Dry, Hot Weather Ignites Big Alaska Wildfire Season
ANCHORAGE Successive hot summers, vast swaths of insect-weakened trees and lightning strikes have combined to torch about 4 million acres of forest in Alaska this summer, nearly tying the state's third-largest fire season on record, federal and state officials said Tuesday.
This summer's large wildfires come a year after more than 6.5 million acres burned last year, the most since wildfire records have been kept in the past 56 years.
The two consecutive large fire seasons are unprecedented, according to wildfire managers and forestry experts.
"It does not happen, until recently, that we have two large back-to-back fire seasons," said Maggie Rogers, spokeswoman for the Alaska Interagency Coordination Center, the consortium of federal and state agencies that manage wild fires in Alaska.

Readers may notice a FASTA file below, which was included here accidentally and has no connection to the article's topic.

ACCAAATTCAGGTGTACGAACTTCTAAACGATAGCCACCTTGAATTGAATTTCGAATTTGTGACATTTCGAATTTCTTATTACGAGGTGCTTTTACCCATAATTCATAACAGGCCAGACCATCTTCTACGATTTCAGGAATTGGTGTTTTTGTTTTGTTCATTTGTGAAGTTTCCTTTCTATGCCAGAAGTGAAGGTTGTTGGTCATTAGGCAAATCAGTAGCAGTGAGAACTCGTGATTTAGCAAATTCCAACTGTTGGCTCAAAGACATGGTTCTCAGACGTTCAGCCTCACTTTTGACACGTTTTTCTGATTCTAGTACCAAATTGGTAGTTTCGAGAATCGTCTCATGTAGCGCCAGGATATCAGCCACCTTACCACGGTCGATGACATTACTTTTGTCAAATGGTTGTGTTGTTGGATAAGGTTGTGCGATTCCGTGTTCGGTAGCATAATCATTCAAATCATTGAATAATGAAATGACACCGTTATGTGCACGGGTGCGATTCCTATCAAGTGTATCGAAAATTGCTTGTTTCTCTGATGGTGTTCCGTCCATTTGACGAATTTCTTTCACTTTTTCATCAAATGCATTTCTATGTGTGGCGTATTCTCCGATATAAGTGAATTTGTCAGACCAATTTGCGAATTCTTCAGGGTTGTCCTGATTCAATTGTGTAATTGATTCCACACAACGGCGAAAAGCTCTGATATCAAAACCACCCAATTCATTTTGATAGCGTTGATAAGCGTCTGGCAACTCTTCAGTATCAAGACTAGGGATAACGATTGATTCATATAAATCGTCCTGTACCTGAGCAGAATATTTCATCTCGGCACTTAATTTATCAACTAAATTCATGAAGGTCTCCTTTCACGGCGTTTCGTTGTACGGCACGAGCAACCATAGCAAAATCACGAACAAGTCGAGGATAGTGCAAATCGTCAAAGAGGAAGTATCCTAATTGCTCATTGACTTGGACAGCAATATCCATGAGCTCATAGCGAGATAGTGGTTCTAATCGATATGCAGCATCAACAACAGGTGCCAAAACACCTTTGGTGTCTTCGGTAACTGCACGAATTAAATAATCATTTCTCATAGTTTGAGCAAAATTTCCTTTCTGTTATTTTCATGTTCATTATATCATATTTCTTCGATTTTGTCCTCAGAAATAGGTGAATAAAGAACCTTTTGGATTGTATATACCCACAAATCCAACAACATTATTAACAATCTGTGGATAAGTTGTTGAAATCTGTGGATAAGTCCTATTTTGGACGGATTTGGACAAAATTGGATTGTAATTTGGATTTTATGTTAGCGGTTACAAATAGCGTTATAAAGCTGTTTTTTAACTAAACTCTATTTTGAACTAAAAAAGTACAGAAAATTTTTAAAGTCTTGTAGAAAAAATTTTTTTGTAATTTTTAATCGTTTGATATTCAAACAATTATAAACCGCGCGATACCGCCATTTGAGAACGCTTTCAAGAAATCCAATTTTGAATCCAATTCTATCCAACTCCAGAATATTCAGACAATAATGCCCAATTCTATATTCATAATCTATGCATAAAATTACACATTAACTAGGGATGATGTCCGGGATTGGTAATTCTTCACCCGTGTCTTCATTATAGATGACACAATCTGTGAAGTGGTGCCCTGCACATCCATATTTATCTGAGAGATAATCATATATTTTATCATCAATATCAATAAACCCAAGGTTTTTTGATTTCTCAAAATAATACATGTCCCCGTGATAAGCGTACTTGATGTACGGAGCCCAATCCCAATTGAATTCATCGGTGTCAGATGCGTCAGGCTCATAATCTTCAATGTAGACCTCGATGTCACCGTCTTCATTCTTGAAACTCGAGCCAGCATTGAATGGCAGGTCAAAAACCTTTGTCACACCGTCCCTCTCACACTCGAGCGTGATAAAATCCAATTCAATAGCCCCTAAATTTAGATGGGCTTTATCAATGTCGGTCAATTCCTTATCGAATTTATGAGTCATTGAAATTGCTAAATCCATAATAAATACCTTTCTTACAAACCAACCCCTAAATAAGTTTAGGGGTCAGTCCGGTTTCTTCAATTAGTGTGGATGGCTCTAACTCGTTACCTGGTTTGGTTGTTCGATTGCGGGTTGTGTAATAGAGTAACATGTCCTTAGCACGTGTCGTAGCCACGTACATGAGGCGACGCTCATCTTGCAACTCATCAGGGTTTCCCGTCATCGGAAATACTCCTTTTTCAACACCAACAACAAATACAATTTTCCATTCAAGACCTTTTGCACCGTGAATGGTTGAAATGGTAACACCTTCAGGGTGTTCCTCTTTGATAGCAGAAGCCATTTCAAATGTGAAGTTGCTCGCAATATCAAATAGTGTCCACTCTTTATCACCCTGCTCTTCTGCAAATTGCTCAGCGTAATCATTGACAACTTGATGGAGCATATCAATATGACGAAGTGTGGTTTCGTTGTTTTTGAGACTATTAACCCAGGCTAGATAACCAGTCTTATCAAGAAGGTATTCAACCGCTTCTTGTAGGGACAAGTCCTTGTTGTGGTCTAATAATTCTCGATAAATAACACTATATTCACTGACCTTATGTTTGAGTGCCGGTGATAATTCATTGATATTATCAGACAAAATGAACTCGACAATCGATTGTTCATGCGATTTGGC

Within a week, this year's total is expected to surpass the 1969 total of 4.017 million acres, the third-largest on wildfire season on record, Rogers said.
The large reach of this year's fires may be one sign of a major climate-driven change underway in Alaska's boreal forest, said Glenn Juday, a professor of forest ecology at the University of Alaska Fairbanks.
Alaska has warmed dramatically in past decades, and if the warming trend continues, the trees in Alaska's boreal forest could vanish over the next century, said Juday, who has been studying the effects of global warming in the far north.
"They won't be able to grow at all. There won't be forest anymore," he said. "It looks like we would make a transition from forest to grassland."
One reason for the wildfires, scientists say, is rising insect populations that kill trees, turning them into dry, flammable fuel for raging wildfires.